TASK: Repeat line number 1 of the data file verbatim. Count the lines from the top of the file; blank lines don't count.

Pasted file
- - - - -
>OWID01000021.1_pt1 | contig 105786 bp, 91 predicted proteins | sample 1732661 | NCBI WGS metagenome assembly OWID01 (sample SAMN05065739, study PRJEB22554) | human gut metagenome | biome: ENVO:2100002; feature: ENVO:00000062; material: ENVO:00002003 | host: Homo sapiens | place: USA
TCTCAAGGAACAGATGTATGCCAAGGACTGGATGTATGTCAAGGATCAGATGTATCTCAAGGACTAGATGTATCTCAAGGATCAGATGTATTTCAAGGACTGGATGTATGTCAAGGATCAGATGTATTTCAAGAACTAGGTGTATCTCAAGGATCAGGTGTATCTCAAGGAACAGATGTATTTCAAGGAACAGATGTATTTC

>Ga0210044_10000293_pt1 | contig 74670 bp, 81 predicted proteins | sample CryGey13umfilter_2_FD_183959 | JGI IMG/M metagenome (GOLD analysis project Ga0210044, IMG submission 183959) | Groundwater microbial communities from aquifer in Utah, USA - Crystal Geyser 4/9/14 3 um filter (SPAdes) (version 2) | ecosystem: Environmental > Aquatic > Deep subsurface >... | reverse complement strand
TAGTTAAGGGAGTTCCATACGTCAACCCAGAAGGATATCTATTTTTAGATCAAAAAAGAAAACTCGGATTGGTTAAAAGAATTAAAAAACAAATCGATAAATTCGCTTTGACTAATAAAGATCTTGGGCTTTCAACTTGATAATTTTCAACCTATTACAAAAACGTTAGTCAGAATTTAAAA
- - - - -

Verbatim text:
>OWID01000021.1_pt1 | contig 105786 bp, 91 predicted proteins | sample 1732661 | NCBI WGS metagenome assembly OWID01 (sample SAMN05065739, study PRJEB22554) | human gut metagenome | biome: ENVO:2100002; feature: ENVO:00000062; material: ENVO:00002003 | host: Homo sapiens | place: USA